Early in June, a team of about 50 astronomers will spread out across South America and Southern Africa to attempt an unprecedented observation of a small body 1 billion mi. beyond Pluto. If it works, it will help ensure NASA’s New Horizons probe will not smash into an obstacle at 30,000 mph when it encounters its next Kuiper Belt Object (KBO). The nuclear-powered spacecraft that rewrote the textbooks on Pluto is hurtling toward a tiny frozen chunk of primordial material designated ...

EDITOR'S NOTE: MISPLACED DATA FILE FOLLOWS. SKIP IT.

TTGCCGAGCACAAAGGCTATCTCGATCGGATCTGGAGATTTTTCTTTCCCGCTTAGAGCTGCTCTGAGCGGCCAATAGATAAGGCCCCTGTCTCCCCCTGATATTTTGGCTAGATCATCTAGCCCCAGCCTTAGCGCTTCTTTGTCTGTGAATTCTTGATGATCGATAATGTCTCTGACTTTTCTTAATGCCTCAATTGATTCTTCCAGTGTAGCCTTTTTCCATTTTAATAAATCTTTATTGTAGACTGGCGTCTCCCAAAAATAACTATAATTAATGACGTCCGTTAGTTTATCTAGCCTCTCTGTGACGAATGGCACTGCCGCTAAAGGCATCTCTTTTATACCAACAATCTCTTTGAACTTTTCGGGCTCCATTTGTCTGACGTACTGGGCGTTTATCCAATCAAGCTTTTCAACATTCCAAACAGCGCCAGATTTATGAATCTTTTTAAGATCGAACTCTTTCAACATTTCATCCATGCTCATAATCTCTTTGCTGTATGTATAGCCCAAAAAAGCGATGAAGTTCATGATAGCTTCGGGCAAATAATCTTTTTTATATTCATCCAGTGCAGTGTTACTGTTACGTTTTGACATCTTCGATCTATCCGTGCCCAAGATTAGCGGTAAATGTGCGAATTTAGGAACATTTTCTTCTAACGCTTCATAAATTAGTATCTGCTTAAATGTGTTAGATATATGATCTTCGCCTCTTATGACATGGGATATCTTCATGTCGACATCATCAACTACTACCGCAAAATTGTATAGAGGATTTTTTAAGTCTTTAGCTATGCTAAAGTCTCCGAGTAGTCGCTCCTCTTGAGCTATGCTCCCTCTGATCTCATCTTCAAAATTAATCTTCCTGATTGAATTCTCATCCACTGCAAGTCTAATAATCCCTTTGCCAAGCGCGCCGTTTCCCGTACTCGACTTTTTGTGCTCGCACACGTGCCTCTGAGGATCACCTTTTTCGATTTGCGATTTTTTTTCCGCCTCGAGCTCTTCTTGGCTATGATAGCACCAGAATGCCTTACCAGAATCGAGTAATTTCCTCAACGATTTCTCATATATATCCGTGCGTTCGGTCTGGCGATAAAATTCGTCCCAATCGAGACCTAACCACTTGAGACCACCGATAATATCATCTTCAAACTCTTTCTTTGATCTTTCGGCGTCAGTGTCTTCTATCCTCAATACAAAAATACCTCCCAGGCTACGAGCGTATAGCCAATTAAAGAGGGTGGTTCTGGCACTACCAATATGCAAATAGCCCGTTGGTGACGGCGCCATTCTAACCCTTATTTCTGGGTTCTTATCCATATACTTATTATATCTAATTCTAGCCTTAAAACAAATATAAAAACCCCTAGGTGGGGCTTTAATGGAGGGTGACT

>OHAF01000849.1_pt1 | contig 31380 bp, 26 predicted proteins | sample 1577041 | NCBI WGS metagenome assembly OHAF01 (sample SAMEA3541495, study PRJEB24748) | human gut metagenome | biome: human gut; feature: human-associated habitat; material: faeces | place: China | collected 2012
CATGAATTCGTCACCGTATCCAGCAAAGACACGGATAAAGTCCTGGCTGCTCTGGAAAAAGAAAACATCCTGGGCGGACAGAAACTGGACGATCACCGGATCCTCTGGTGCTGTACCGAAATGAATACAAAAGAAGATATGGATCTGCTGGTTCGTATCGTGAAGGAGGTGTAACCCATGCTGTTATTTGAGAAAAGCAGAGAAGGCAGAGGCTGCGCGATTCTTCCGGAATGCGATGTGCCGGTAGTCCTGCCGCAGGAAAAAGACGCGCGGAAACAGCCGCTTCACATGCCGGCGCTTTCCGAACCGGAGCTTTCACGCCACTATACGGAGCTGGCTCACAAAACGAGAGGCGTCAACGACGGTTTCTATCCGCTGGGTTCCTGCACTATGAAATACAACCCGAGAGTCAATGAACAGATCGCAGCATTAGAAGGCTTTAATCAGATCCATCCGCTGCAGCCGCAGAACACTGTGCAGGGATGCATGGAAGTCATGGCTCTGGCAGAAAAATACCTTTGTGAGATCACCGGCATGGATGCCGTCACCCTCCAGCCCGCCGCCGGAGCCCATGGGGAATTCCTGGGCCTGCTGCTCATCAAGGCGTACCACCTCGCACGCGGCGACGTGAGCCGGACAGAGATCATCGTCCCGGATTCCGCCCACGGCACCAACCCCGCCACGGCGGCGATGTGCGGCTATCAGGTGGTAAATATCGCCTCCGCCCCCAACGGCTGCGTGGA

REGISTER FOR FREE ACCESS (Valid Email Required)

Register now for free access to "New Horizons Team Prepares For Another Flyby" and other premium content selected daily by our editors. Your free registration will also allow you to comment on any article posted to Aviationweek.com.

 

Current magazine subscribers: digital access to articles associated with your subscription are now included at no added charge to you. Simply use your subscriber email to log in to your account (or contact us for assistance in updating your account).
 
Current Aviation Week Intelligence Network (AWIN) enterprise and individual members: please go to http://awin.aviationweek.com for access.

 

Already registered? Log in here here.